Tutorial sessions – tutorial sessions enable small group discussion and peer interaction around the content. Each tutorial session will focus on the lecture content for the week. Lecturer A who provide the in hospital assessment and bedside teaching role contribute to and provide tutorial sessions both with university and in the various clinical placement settings. The Lecturer A is able to assess student’s progress in a consistent and supportive environment and identify clinical learning opportunities that reinforce the weekly content of the tutorials and other courses. In this way tutorial sessions integrate with clinical placement goals.
Simulated Learning Environments (SLE) – the simulated learning environment provides students an opportunity to practice a range of communication and psychomotor skills prior to attending clinical placement. Importantly the SLE also enables clearly constructed, well considered clinical scenarios which nurture and challenge student development. The Robin Warren Skills Laboratory within the Faculty of Health Sciences provides a state of the art clinical training venue with dedicated nursing lecturers with expertise in low fidelity simulation. Students will learn to take vital signs on each other and provide a range of activities of daily living. The lab setting enables assessment of basic life support and manual handling. Further enhancement of the lab facility will enable high fidelity simulation to ensure the skills development of students occurs across the three years of the program. The SLE is especially complimentary to the PBL style of content delivery used in the 3rd year of the program.
Clinical placement (aka professional experience) - This course provides skills and knowledge that enable students to participate at a level commensurate with their progression. Students work closely with university Lecturer A staff and clinicians to reinforce learning and ensure consistency of course objectives. The objective of the professional experience associated with this course is to provide students their first opportunity to care for people and provide fundamentals of nursing care such as hygiene and nutrition. This course also provides an opportunity for students to consider their approach to communication and begin to perform a range of physical and psychosocial assessments.
The information below is provided as a guide to assist students in engaging appropriately with the course requirements.The workload for this course requires attendance at:
• 2 x 1 hour lecture / week
• 1 x 1 hour tutorial / week
• 1 x 2 hour SLE / week
Please note: For the first 8 weeks of the program 1st Year lectures will be held over 4 full days from Monday – Thursday. This is to enable us to cover the essential material to prepare students for Clinical Placement in week 9. After this time lectures and tutorials will be held from Monday – Wednesday with Clinical placement on Thursday – Friday each week.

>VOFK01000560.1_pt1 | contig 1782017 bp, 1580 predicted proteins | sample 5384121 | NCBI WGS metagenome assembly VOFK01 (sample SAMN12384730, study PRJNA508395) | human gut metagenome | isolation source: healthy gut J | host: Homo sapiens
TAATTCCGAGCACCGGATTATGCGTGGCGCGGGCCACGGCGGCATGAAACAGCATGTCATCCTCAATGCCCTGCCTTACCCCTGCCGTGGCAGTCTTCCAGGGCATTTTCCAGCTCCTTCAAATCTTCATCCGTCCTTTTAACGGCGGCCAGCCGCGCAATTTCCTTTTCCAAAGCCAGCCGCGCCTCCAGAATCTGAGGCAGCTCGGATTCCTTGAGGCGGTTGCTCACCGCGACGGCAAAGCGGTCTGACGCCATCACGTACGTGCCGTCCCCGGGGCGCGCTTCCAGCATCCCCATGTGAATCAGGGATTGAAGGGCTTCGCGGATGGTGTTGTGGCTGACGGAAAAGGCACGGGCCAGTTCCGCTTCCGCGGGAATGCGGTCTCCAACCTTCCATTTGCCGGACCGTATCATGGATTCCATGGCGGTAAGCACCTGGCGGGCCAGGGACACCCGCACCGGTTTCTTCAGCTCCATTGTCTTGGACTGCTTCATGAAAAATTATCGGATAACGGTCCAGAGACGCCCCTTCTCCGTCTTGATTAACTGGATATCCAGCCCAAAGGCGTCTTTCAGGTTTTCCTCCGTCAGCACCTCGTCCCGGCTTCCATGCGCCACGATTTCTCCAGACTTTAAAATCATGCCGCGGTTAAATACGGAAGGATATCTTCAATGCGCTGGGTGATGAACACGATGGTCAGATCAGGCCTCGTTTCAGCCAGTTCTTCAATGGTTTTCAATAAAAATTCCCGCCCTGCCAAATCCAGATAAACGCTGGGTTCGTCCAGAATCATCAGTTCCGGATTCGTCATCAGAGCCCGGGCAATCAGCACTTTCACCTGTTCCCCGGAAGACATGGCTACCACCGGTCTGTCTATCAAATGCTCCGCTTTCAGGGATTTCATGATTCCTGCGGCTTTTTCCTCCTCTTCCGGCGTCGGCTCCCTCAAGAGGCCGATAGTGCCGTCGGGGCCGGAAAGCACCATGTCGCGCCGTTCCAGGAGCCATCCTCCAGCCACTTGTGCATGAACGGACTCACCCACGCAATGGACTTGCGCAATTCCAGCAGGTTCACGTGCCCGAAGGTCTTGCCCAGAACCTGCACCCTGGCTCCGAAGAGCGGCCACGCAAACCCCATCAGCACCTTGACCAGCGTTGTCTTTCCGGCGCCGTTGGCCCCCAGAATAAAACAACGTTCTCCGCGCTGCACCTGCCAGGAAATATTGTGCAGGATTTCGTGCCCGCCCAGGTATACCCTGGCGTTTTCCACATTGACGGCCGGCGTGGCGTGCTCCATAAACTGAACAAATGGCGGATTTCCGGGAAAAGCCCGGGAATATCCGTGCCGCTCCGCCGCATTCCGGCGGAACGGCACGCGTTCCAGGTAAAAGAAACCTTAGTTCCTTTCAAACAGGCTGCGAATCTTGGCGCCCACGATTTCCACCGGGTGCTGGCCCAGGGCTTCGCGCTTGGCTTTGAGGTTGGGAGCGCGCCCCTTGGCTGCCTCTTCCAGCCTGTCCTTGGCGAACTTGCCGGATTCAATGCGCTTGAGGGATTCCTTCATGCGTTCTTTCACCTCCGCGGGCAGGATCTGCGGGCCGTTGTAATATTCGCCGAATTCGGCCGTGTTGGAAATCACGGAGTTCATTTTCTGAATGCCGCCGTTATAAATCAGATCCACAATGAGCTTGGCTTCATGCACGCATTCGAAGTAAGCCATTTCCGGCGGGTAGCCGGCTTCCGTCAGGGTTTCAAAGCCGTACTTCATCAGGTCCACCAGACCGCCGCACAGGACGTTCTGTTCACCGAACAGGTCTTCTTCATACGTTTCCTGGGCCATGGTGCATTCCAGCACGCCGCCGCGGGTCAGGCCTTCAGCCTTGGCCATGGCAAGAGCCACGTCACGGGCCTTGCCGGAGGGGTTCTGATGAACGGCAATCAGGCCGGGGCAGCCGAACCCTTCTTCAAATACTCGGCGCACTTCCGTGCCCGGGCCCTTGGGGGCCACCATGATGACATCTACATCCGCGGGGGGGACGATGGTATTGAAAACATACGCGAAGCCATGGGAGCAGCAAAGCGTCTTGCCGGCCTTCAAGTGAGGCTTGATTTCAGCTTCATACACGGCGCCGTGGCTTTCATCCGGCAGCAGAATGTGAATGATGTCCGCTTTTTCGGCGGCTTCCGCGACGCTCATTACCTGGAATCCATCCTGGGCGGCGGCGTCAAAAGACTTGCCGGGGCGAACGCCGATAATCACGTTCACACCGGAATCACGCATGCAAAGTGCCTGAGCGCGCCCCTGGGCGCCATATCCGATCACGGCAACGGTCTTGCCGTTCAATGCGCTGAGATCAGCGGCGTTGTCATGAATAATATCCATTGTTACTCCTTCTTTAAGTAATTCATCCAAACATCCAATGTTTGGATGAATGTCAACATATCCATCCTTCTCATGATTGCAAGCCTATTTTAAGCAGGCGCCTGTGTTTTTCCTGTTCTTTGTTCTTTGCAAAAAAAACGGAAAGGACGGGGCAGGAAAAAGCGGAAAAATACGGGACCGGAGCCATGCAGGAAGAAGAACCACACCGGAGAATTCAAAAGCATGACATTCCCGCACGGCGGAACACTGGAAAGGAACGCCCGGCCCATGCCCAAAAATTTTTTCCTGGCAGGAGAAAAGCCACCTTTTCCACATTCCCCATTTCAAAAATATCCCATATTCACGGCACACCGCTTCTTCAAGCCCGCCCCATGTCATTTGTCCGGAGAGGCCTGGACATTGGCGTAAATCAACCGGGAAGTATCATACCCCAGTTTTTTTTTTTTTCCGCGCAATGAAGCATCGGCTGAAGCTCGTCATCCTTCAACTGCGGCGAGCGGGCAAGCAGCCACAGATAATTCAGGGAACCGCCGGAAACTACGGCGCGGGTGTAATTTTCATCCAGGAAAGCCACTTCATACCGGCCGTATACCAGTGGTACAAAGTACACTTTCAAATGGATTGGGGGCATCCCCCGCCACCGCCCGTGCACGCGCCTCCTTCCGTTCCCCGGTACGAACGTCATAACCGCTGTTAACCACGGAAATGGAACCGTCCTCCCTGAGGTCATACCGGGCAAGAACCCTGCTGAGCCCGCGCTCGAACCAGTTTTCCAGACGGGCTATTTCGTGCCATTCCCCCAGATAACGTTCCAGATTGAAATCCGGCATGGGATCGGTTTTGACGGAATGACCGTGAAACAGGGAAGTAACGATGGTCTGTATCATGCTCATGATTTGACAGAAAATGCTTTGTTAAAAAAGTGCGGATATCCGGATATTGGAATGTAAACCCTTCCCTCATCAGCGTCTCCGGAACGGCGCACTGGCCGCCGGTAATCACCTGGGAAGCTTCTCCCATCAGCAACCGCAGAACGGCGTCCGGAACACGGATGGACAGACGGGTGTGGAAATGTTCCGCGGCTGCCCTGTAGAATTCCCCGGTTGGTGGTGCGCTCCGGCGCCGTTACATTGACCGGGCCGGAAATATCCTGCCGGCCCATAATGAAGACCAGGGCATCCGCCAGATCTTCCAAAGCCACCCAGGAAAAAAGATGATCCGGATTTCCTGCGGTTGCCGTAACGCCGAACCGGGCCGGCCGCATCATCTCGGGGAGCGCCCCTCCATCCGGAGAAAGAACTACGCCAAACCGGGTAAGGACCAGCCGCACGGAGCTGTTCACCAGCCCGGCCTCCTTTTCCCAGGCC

Learning Activities Summary
The tables below indicate the lecture, tutorial and simulared workshops for Health Assessment and Clinical Nursing 1. Please refer to the timetable above for details on class and time. Other tutorials may be provided as required.
Health Assessment and Clinical Nursing 1 Lecture Series 1. Fundamentals of care (activities of daily living)
2. ADL Care Showering, mouth/ear/hair care,
3. ADL Care Bed making and Nutrition
4. ADL care – Nutrition and Elimination
5. Vital Signs 1 – assessing temperature and respiration
6. Vital Signs 2 – assessing pulse and blood pressure
7. Pressure injury prevention
8. Feeding, Toileting, U/A, Other specimen testing
9. Manual Handling/ OHS&W
10. Basic Life Support
11. Drug Calculation test - written
12. Basic Life Support Test – written
a. Including observations, FBC’s, cannula, case notes
14. Basic psychosocial interviewing
15. Basic Psychosocial Assessment
16. Skills of Inspection, Palpation, Percussion & Auscultation
17. Nursing Role in Health Assessment
18. Cultural Diversity and health assessment
19. Lifespan and health assessment
20. Gender Differences and health assessment
Tutorial series 1. Interviewing Skills 1
2. Interviewing Skills 2 - children
3. Interviewing Skills 3 – cultural considerations
Simulated Learning Environment 1. Infection Control
2. Aquium and Hand washing
3. Gowns, gloves, masks, sharps safety
4. ADL Care
5. Showering, mouth/ear/hair care, Bed making
6. ADL care - Nutrition and Elimination
7. Feeding, Toileting, Urinalysis, Other specimen testing
8. Basic Life Support practice
9. Basic Life Support Testing – Practical (sign off)
10. Manual Handling Testing - Practice
11. Vital Signs – TPR and BP - Practice
12. Manual Handling Testing – Practical (sign off)
13. Documentation – FBC and Vital Signs
14. Vital Signs – TPR and BP – Practical (sign off)
Specific Course RequirementsHealth Assessment and Clinical Nursing 1 requires that you attend lectures and tutorials from Monday – Thursday. A time table for these lectures will be available in the Study Guide and on MyUni.
On week 8 you will commence placement and will attend your allocated hospital shift each Thursday and Friday. A Clinical Tutor will be assigned to assist you with this transition.